The origin of Skudutiškis church is surrounded by legends. People speak of a large stone with a print of a human foot and the beads of a rosary, which stood on the shore of a rivulet that used to flow through the settlement. Because of these marks people thought that the stone was miraculous. According to a legend, a painting of the Blessed Virgin Mary appeared on the stone during the plaque – it was namely her, who left the trace of her feet and rosary. People wanted to bring the image to the church of Molėtai, but nobody could take it off the stone. But there was a miracle – anyone, who touched the painting, was cured of the plaque. People brought the stone with the painting from the marshes to the village and built their first chapel on top.

At first, this chapel belonged to Alanta parish and later – the parish of Molėtai. The first chapel and the miraculous painting was destroyed during the fire in the early 18th c. Later the nobility funded the construction of a new church. One of the greatest contributors was Marcijonas Bronišas Boškovskis of Ukmergė Land Court. Later the chapel was increased, its interior was painted and Sokolovska, the wife of the prefect of Courland castle, donated a copy of the miraculous painting.

The chapel was wooden, had no belfries – only a balcony for reading sermons. 1922 marked the establishment of a parish in Skudutiškis and a newly-transferred young and proactive priest S. Čelkus initiated the construction of a new and large church. The new church was built in 1939, according to a project of the engineer Juozas Matusevičius.

The church is characterised by complex and unique architecture, featuring details of historicism and modernism on the exterior. The rectangular building has a triple apse, and a widened front and transept. The church has an unusual structure with three towers, the façades feature characteristics of modernised Gothic and the protruded central part of the middle façade blends with the belfry, framed by two smaller towers. The bells have been put into the belfry of the church and the three-storey belfry in the churchyard is not used any more. Above the front door there is a multi-angled decorative window and there are two more smaller rectangular windows in the belfry. The towers are finished with small triangular pediments, pointed tin roofs and simple, geometric undecorated crosses. The façades are covered with horizontal panels with horizontal cornices to divide the planes.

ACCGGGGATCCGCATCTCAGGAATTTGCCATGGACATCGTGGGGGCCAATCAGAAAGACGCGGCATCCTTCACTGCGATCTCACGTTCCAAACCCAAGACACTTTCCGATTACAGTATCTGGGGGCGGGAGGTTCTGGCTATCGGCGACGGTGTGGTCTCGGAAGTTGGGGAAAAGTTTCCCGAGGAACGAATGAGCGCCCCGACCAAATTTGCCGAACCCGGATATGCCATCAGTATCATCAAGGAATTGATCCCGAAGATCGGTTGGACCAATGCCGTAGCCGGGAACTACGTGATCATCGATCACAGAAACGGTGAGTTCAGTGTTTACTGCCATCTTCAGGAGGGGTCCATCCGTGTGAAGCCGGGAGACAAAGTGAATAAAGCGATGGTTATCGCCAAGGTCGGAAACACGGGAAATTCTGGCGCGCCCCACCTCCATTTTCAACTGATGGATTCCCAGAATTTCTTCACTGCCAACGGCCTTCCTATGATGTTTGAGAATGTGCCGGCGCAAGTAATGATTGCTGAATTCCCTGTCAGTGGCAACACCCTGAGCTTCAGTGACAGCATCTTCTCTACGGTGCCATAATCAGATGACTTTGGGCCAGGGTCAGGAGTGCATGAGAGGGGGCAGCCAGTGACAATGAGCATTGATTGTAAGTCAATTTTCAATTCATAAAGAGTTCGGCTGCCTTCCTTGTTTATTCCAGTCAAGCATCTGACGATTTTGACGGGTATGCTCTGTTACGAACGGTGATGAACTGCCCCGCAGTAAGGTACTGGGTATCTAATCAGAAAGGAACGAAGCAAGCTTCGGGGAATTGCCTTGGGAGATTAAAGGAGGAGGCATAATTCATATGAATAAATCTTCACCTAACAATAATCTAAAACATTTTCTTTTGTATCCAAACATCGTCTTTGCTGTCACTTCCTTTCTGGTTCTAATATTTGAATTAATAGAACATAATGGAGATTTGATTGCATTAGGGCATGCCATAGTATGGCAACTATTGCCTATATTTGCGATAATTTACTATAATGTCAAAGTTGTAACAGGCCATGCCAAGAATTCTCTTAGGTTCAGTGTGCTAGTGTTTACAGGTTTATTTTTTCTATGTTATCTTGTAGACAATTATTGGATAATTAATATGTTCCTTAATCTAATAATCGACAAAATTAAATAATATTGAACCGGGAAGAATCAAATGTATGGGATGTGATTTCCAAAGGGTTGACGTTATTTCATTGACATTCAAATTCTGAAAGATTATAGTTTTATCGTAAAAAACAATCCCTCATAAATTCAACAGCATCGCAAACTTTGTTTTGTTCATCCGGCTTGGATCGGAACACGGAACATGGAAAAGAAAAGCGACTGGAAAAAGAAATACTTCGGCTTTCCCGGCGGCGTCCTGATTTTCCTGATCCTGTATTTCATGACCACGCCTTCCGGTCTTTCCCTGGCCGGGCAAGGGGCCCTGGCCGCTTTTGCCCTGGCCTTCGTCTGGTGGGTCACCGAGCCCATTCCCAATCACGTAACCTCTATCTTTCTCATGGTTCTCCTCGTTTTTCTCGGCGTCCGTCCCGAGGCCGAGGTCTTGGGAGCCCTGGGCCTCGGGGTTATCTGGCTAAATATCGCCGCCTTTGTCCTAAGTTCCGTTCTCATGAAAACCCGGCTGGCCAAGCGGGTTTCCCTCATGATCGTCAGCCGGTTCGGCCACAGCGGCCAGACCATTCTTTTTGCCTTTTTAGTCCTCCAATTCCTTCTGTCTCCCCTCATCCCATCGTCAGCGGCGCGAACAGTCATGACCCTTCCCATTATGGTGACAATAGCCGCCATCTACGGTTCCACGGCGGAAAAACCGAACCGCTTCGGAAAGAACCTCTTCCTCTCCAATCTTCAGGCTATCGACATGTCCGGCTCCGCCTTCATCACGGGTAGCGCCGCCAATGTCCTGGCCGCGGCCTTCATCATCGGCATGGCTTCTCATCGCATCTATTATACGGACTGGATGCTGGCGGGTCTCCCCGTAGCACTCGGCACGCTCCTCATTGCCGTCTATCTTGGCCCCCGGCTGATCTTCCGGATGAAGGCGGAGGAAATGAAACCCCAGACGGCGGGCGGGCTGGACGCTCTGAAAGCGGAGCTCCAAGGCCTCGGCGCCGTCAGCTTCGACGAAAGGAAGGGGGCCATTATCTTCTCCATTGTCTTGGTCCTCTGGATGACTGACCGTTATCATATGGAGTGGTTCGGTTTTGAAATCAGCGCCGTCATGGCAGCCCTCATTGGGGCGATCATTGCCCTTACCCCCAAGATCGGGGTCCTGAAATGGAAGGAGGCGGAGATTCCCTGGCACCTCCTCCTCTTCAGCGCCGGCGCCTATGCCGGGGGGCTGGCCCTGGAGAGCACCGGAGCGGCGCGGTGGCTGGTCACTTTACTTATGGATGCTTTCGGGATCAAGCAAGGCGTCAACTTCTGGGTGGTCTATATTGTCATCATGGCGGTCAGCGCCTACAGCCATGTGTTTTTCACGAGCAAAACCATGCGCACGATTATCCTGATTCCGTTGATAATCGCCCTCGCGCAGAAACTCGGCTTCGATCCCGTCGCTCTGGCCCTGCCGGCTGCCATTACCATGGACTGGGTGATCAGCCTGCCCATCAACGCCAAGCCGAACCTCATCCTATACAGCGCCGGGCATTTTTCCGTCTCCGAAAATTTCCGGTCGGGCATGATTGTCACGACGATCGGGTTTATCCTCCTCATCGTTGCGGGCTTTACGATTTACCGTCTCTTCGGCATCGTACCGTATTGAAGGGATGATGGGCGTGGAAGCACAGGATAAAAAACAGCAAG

The interior of the church is decorated by several valuable pieces of art: there is a 17th c. picture of Our Lady of Sorrows, painted on a board, brought here from an unknown church. There is also another, particularly admired by the local congregation – a painting of the Mother of God with a sword in her chest, dating back to the early 18th c. The great altar is decorated with 17th c. carvings – sculptures of the apostles St Peter and St Paul, and openwork wings of the second section. Parson Alfonsas Šatas, who worked here in the 1970s, carved the folk art wings for the altars, furniture decorations and several crosses.



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  • State/county: Molėtai district
  • Country: Lithuania